NINTENDO SWITCH

PrintE-mail Written by Callum Shephard

Welcome to he Wii U Mk. 2, also known as the Nintendo Switch. Taking many of the assets, ideas and aspects of its predecessor, while trying very hard to learn from what led its older design to fail, the Switch aims to offer three things from the start: Accessibility, portability and convenience. While such praise might sound back-handed, almost insulting, it doesn't take long to realise that the Switch has captured qualities other consoles have long forgotten.

 

The big one here, the obvious one, is ability to remove or plug in the machine from the television. Serving as both a cost cutting measure and a means to more easily work gameplay around a busy schedule, it manages to strike a far more effective balance between power and performance than the ill-fated PS Vita. The large six inch screen proves to be both bright and colourful, even on the power-saving airplane, and offers between two to six hours of straight gameplay depending upon the demands placed upon the processor. This makes it perfect for both casual gaming at home and on the move, and the plug-in station's compact design makes it a cinch to quickly recharge the device with few issues.

 

Furthermore, the bonus of two "Joy-Con" half-controllers from the start is a very welcome bonus for anyone who hungers for the long lost-art of split-screen gameplay. Permitting players to engage in multiplayer sessions at no extra cost from the outset, it means that you have smaller but engaging release titles like Fast RMX to rapidly supplement the AAA giants like Zelda. Going hand in hand with portability, this naturally means that split-screen gaming can be set up anywhere, and the previously arduous affair of moving a console from one house to the next is neatly sidestepped.

 

Many of the internal visuals remain identical to the Switch's predecessor, meaning there is a very low learning curve when it comes to getting to grips with this new machine. Selecting news, films and gaming is made easy thanks to a very simple but effective display and this goes for the machine on the whole. It is difficult to get anything wrong because it is so easy to set up, and even the act of basic upgrades such as internal memory is much easier to perform than with any other modern console.

 

Surprisingly, there are very few performance or graphical issues from the initial batch of games, with Legend of Zelda: Breath of the Wild running almost perfectly save for one odd graphical glitch. Loading times are rapid and unlike some of the more sluggish issues a few other portable designs suffered from in their early days, the Switch rapidly reacts to almost any input or slight shift.

 

The main criticisms of the Switch stem more from its support than any innate failings on its part. Already Nintendo's infamous response to certain quality complaints, claiming that dead pixels are not a flaw, has spread like wildfire around the internet. Furthermore, the relatively limited (if easily upgradable) starting memory will understandably put off some buyers, and many of the accessories are already remarkably costly just for a few basic benefits. So, while you certainly get a decent and generally fun platform on release, no one would blame you for having some trepidation when it comes to any forthcoming releases. Plus, and this has to be said, the initial controllers do have their problems. While they are fine when fitted to the main body and the bonus of having two half-controllers on release is a definite bonus, there is no denying that they stat to feel uncomfortable after a few hours of use.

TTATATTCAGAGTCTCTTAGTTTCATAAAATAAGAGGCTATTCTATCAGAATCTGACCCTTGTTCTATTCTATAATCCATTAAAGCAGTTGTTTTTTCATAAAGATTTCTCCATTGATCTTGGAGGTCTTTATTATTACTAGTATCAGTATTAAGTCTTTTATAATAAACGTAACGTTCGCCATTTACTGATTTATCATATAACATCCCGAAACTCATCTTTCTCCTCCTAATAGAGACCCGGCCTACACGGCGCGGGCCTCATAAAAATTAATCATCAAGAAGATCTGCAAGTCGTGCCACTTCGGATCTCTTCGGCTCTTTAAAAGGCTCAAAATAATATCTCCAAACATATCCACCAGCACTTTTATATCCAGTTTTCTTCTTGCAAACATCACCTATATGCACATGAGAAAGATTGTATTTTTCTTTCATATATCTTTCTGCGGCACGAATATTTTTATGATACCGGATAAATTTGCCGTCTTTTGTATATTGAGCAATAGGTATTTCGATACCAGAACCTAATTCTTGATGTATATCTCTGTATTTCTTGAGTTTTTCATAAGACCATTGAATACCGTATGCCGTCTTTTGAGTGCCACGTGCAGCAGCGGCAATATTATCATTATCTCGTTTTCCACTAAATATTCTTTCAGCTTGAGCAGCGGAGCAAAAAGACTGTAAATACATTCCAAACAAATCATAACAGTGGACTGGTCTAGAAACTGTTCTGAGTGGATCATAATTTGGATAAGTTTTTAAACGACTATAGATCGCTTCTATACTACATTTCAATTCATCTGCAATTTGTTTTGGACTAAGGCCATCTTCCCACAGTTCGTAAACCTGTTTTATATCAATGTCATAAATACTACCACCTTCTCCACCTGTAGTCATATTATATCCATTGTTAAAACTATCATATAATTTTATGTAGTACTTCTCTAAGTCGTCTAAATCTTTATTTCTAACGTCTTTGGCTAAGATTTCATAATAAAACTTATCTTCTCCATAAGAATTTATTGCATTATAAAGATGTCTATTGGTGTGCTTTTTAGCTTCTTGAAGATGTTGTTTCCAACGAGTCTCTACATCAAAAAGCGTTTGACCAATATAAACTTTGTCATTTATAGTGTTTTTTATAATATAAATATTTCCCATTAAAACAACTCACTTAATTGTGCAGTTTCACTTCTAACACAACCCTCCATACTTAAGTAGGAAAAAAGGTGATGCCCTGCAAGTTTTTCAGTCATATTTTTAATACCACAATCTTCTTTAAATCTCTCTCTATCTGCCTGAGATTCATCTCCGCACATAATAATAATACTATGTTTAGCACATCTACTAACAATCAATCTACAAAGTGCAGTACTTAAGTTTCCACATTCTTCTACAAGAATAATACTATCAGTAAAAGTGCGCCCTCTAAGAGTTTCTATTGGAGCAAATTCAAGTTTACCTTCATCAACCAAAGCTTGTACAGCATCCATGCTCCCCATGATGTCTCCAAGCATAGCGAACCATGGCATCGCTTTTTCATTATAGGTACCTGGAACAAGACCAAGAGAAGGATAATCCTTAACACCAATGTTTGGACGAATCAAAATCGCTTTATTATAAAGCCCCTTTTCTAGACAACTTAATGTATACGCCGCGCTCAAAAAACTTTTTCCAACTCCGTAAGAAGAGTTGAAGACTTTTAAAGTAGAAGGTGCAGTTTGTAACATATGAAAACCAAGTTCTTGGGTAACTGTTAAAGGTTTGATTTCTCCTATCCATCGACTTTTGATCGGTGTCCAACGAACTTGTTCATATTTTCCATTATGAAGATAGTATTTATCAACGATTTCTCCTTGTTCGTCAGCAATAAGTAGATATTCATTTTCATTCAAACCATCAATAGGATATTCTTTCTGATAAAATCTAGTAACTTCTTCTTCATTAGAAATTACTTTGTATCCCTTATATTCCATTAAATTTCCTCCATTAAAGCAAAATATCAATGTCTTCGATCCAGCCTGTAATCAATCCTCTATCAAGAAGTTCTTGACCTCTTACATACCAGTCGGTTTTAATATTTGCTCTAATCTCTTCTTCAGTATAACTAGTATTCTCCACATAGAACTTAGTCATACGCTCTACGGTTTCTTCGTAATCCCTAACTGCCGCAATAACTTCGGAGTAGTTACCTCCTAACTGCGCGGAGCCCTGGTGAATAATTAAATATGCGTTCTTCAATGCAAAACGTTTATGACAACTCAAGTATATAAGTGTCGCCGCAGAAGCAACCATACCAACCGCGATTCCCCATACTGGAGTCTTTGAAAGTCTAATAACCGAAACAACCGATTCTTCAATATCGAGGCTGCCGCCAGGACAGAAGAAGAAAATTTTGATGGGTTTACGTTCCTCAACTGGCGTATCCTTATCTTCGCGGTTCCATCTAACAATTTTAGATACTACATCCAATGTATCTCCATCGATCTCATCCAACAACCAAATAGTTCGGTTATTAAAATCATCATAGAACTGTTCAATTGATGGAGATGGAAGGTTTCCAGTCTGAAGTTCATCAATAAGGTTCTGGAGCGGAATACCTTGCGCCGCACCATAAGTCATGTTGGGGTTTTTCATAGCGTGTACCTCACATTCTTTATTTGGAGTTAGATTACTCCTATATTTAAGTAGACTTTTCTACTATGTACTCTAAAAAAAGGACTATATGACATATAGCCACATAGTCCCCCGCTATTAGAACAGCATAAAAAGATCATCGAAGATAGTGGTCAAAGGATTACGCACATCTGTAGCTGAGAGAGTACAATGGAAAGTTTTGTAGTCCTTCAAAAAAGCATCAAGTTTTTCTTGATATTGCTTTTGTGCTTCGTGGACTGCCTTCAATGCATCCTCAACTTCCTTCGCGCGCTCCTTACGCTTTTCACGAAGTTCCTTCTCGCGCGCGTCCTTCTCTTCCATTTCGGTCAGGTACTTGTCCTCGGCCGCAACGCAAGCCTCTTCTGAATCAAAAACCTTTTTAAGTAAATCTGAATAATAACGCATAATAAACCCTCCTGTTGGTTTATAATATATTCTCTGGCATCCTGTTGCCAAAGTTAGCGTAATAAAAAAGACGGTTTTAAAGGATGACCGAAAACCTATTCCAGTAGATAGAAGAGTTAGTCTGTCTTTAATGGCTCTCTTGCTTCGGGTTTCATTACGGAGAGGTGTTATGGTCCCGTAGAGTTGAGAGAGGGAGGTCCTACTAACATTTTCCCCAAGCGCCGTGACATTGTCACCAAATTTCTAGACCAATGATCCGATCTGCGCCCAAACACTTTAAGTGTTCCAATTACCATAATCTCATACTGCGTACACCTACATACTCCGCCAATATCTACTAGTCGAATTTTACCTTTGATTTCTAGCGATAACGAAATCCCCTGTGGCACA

More than anything else though, the Nintendo Switch is a move back towards video games consoles actually being consoles. Much as we might love them, for all the great games they feature, both the Playstation and Xbox have made the continual mistake of trying to beat PCs at their own game. Forgoing performance in favour of higher graphics, abandoning accessibility in favour of rapid updates or a plug-in-and-play mentality, both platforms are stuck in a battle they simply can't win. With this move, Nintendo have not only focused upon aspects which do not directly compete with the PC, but they have offered additional benefits and reasons to buy a Switch even if you have an existing platform.

 

While it might have its flaws, there is no denying that this new system is a gigantic leap in the right direction, and shows great promise right out of the starting gate. If you have the slightest interest in getting one it is well worth your hard earned cash.

 

Basic Internal Specs:

  • 6.2-inch LCD touchscreen (1280 x 720)
  • Maximum resolution of 1080p 60fps when plugged into a TV
  • Nvidia "customised" Tegra processor
  • 32GB storage
  • 802.11ac Wi-Fi
  • Ethernet internet through optional adapter
  • Bluetooth 4.1 (on tablet)
  • Bluetooth 3.0 (in Joy-Cons)
  • NFC (in right Joy-Con for Amiibo support)
  • Stereo speakers (on tablet)
  • PCM 5.1 channel audio in TV mode
  • HDMI output (on dock)
  • USB Type-C port (on tablet)
  • 3x USB 2.0 ports (on dock) - USB 3.0 support to be added at future date
  • Headphone/mic port (on tablet)
  • MicroSD card slot (on tablet - plus microSDHC/microSDXC support)
  • Game cartridge slot (on tablet)
  • 4,310mAh battery (on tablet - up to six hours of play on one charge)
  • 525mAh batteries (in Joy-Cons - up to 20 hours play time) 
     
The Nintendo Switch is Out Now

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